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18 June 2014
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Myths and Legends
Living with the plague

What was a plague death like?

Black rats - plague carriers
© Courtesy of Derbyshire County Council Cultural and Community Services
The dreadful nature of a plague death helps shed light on the horror faced by Eyam’s villagers who agreed to live alongside the plague. Both the bubonic and pneumonic strands of the plague flourished during the Great Plague. The bubonic caused vomiting, a high fever and extreme pains in the limbs. Buboes (swellings) also formed on the lymph glands, sometimes growing to the size of an egg, and eventually bursting.

Daniel Defoe in 'A Journal of the Plague Year' advised draining the plague from the victims; the buboes were often cut open or burned: “The Pain of the Swelling was in particular very violent, and to some intolerable; the Physicians and Surgeons may be said to have tortured many poor Creatures, even to Death.” The pneumonic plague ran through the blood, producing extreme fluctuations in the body’s temperature, often resulting in a coma.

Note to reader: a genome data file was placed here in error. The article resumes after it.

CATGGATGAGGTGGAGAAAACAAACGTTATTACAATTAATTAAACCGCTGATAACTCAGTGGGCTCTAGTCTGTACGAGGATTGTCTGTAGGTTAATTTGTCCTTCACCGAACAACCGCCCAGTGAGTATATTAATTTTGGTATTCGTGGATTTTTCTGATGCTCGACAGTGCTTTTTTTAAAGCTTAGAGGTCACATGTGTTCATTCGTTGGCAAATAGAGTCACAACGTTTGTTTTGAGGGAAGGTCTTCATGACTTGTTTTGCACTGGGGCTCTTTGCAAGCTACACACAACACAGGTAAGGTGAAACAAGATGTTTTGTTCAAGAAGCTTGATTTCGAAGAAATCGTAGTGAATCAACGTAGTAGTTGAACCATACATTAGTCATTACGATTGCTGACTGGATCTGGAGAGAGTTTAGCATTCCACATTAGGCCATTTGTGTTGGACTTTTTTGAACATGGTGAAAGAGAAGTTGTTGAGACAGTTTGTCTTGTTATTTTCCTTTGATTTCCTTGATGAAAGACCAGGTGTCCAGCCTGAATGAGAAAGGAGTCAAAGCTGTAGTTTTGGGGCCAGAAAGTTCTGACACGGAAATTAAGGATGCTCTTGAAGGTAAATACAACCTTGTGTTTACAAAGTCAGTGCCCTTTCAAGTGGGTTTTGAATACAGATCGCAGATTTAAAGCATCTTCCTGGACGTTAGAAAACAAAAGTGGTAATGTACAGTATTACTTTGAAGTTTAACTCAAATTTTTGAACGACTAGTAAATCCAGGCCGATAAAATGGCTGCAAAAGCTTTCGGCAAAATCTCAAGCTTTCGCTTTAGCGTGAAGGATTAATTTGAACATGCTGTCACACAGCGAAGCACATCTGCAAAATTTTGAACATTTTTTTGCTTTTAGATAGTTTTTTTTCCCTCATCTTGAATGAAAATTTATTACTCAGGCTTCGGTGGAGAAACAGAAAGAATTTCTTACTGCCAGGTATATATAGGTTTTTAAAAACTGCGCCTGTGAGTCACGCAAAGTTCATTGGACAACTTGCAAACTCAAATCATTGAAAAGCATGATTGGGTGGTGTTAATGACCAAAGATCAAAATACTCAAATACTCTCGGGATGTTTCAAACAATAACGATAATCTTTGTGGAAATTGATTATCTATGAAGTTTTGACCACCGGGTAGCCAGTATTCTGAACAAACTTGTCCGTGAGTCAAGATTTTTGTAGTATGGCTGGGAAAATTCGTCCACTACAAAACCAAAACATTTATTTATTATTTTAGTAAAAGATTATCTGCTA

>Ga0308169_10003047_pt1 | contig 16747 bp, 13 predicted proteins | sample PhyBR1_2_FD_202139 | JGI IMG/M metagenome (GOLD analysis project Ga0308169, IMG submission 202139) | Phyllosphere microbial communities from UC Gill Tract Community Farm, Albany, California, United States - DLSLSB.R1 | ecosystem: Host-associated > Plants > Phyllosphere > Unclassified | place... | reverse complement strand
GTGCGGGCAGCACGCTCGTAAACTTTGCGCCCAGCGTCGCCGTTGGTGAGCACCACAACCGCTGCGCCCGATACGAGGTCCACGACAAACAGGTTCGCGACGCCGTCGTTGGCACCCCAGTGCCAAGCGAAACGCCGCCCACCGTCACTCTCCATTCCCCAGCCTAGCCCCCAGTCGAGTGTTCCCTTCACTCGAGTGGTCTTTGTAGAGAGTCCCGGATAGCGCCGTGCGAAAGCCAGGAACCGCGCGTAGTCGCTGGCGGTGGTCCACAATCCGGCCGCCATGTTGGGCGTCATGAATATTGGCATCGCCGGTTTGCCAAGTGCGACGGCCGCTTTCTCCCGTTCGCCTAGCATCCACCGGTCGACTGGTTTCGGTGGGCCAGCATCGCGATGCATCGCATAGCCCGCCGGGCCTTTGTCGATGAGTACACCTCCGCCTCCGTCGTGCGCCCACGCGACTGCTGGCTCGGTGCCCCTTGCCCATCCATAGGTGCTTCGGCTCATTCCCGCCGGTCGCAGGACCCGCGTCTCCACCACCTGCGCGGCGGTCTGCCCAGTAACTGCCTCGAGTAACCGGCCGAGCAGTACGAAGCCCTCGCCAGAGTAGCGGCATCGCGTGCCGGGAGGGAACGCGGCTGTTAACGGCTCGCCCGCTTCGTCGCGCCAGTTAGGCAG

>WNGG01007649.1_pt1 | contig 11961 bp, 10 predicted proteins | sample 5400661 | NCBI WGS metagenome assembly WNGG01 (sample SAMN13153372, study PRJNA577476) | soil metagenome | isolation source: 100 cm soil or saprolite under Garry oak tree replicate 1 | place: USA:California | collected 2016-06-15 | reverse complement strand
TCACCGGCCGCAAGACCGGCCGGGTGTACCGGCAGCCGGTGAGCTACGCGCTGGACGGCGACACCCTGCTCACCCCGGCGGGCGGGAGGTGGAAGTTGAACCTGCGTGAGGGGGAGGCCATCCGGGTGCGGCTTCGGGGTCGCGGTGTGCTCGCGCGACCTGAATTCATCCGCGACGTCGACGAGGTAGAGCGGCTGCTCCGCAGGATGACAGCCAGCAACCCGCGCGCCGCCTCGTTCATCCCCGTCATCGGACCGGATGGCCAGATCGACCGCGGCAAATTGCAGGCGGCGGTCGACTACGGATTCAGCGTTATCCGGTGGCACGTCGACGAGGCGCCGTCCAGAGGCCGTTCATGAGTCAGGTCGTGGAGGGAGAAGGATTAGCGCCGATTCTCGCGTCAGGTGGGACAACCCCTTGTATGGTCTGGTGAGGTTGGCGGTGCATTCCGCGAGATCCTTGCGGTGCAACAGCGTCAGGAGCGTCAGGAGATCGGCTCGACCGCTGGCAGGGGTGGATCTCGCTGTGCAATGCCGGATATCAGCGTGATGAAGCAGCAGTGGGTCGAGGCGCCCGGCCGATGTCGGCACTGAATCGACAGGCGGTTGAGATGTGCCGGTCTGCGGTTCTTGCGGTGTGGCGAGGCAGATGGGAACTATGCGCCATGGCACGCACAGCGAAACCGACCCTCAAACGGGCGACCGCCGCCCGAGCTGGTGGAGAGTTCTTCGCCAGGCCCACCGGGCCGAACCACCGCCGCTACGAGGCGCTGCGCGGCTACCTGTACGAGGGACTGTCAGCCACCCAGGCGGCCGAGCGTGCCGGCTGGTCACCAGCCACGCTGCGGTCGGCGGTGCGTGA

Because religion was at the centre of 17th Century English village life, there was a great belief the plague was a punishment for sin. Thus people sought divine forgiveness through prayer and repentance in the hope they would be spared. Its causes and cures unknown, a variety of medical treatments were tried. Many believed bad air created mass infection and therefore when windows were closed, rosemary and incense were burned to ventilate homes, whilst fires roared in the streets in the vain hope of clearing the infected air. Naphy and Spicer in ‘The Black Death’ describe how it was a requirement for bakers to keep their hot bread inside until the loaves had cooled to avoid the smell.

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The Plague Year 1665 - 66
Black Death: Political and Social Changes
Eyam Museum
Peakland Heritage
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